Helping Older Children Who Hit

My 7-year-old, who never hit, now hits out of anger. No one in our house hits, but all of the sudden she hits in a rage, and it hurts! If you have any ideas on how to address this behavior peacefully without punishment I would love to read them. Thank you!

We want to approach our older children in the same gentle way as our younger children (see this article here), while also using more age-appropriate collaborative conversations.

It’s important to invite her to talk about what’s going on and work with her on what you two can do together to help her work through her feelings of overwhelm and express herself without hitting. So, sometime when you’re both calm, cuddled up and connected you might have a conversation that sounds something like this…

“Sienna, I’ve noticed you’ve been having some big emotions, and sometimes it seems you feel overwhelmed. It’s important that each of us feel safe in our home, both physically safe and emotionally. I thought you and I could talk how you can let me know you’re having big feelings in ways that are safe, maybe we can have a special word or hand signal, kind of like when we high-five when the kitchen is clean. Do you have any ideas?”
Then it’s important to listen to your daughter without interupting, correcting or attempting to “fix.” Hear what she says, and when she has an idea for how to tell you she’s struggling, try to figure out how to make it work. If she struggles to come up with an idea after several minutes, then you might suggest something like this and practice it with her:
“Mom, I’m having a tough time, can you sit with me.”
Hand signal: lightly tapping her head.
Write a note or draw a picture.
Sometimes children act in these aggravated ways when they’re experiencing a developmental change. And while this could be the case for your daughter, it sounds like something else may be going on with her causing her to feel overwhelmed and unsure how to ask for help. So it’s also important to asking yourself some questions:
    1. Have there been any changes at home?



  • Have there been any changes in the family?



  • Have there been any changes in her community (school, friends, etc.)?


Changes can come in the form of life, death, moving, sickness, a new bed, etc. And if she’s reacting to change you’ll want to center your conversation with her around those changes…

“Sienna, I know it’s a big change to move to a new bedroom. I’m wondering how you’re feeling about it?” (Listen to her, empathize, and allow her to feel/think these things without trying to fix anything) “Is there something we can do to help you feel better or less overwhelmed?” (Try to implement her ideas if at all possible no matter how improbable they may seem to you. Listen to her, empathize, and allow her to feel these things without trying to fix anything).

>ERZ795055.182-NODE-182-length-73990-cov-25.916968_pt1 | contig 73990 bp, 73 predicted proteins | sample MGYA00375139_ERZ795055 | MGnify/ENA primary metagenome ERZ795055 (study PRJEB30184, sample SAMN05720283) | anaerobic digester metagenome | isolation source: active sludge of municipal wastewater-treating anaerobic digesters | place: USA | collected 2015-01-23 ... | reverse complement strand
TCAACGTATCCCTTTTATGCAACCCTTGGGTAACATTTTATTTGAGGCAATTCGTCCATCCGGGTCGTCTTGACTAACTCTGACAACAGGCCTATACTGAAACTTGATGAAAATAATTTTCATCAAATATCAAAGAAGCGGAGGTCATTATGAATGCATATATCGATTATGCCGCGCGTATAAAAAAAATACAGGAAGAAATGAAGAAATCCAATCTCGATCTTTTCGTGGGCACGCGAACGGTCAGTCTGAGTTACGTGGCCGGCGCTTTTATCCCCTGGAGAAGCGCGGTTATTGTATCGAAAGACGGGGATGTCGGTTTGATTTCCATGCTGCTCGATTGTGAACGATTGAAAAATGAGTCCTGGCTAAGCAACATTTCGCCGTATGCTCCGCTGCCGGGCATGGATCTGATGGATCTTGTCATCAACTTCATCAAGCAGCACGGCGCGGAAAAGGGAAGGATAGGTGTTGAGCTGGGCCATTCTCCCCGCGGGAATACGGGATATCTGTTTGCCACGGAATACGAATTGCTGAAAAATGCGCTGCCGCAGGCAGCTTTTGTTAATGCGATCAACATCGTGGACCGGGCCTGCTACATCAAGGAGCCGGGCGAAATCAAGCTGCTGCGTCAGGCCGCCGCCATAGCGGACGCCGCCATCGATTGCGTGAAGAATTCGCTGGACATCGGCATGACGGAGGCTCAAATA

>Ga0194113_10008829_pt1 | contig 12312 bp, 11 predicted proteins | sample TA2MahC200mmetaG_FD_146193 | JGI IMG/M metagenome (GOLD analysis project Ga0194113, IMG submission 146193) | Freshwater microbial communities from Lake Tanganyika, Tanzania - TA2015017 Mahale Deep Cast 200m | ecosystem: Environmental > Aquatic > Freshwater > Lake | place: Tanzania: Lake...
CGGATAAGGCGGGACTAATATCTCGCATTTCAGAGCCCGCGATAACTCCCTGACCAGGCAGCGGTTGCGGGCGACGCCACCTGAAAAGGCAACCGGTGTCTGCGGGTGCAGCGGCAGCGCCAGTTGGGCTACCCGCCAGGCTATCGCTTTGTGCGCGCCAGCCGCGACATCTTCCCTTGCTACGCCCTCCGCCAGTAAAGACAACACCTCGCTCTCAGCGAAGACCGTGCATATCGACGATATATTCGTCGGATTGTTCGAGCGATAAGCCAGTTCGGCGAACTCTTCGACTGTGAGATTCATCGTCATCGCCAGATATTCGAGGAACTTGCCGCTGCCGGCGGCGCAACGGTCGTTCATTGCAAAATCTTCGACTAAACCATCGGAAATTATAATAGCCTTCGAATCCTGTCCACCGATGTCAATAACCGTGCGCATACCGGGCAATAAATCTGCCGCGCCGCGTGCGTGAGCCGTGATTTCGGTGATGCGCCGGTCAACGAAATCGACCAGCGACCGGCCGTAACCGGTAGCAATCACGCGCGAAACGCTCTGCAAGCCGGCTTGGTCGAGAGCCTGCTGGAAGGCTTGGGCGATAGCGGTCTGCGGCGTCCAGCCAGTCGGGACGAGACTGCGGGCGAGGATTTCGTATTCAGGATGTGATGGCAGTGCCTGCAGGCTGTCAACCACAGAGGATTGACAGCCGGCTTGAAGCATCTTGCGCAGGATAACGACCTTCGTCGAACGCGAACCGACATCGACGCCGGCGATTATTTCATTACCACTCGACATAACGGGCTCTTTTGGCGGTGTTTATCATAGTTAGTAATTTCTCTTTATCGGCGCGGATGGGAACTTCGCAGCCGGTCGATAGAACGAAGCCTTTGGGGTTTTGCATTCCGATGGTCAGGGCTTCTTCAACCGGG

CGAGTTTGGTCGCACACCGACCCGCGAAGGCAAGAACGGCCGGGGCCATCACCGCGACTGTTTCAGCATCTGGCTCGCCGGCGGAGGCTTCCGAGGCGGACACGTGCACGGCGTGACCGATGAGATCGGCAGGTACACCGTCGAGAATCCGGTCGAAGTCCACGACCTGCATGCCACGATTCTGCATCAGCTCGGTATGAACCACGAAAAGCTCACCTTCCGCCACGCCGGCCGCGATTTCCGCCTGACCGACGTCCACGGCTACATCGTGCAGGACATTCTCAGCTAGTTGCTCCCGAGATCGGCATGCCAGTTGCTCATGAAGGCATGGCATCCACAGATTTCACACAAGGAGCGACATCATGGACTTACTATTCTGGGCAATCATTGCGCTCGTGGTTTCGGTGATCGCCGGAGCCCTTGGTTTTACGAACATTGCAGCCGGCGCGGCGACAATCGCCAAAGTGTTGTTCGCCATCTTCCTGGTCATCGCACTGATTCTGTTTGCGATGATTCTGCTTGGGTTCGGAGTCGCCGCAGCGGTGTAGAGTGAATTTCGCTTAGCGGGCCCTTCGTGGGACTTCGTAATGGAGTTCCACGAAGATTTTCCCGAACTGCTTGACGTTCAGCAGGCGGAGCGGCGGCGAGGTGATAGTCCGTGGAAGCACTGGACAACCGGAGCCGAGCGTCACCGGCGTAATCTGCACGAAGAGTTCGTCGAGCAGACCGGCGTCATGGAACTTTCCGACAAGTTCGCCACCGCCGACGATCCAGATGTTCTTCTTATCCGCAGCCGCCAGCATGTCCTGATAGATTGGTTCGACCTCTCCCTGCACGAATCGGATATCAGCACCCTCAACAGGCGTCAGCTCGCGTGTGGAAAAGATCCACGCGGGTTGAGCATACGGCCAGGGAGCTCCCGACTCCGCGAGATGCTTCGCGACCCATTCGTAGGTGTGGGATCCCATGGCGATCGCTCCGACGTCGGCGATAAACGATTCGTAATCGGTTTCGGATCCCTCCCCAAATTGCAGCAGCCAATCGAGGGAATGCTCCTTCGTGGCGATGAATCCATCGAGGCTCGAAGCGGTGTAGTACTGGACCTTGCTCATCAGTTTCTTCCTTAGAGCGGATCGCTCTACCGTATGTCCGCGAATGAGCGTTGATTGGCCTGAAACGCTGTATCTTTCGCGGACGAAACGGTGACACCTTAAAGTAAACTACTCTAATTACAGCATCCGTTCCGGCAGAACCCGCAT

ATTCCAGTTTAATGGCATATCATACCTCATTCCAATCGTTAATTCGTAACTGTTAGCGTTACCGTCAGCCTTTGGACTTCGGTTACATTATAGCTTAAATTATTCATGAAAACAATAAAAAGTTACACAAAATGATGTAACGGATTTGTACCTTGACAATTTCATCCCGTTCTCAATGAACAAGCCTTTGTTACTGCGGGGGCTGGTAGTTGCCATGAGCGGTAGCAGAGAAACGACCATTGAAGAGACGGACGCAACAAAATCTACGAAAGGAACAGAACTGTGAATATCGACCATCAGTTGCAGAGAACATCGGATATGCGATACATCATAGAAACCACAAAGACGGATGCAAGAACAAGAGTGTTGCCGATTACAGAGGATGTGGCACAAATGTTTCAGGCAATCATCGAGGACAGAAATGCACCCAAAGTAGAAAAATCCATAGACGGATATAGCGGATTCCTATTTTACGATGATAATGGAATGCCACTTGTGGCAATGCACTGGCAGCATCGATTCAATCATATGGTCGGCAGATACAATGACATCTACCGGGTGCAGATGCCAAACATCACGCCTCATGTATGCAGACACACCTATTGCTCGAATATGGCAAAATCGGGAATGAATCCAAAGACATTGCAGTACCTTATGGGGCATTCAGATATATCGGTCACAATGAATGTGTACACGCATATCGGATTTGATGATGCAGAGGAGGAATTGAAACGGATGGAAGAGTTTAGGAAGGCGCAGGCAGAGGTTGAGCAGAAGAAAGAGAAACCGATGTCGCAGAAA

Also, I can never emphasize enough the importance of connection. When our children feel disconnected from us they often show us through their behavior. And, of course, the best way to connect with them is to play with them. I wrote an article about play here, and you can get lots of creative play ideas at Play At Home Mom (our sister blog/site) and other online child-centered creative play sites. The important thing to remember is to have uninterrupted time with just her, even if it’s only for 30 minutes a day where you do what she wants to do without a cell phone, computer, or other distractions. One woman told me that she used bath time to focus on her child, play, and connect. Use whatever time you can!


Finally, it’s important to pay attention to the environment of your home, the rhythm and scheduling in your family, and the amount of adult media your daughter may be exposed to. You can learn more about the effects these factors have on children’s emotions and behaviors on the Simplicity Parenting website, or in Kim John Payne’s book, Simplicity Parenting.


Here are some book recommendations for working with children:





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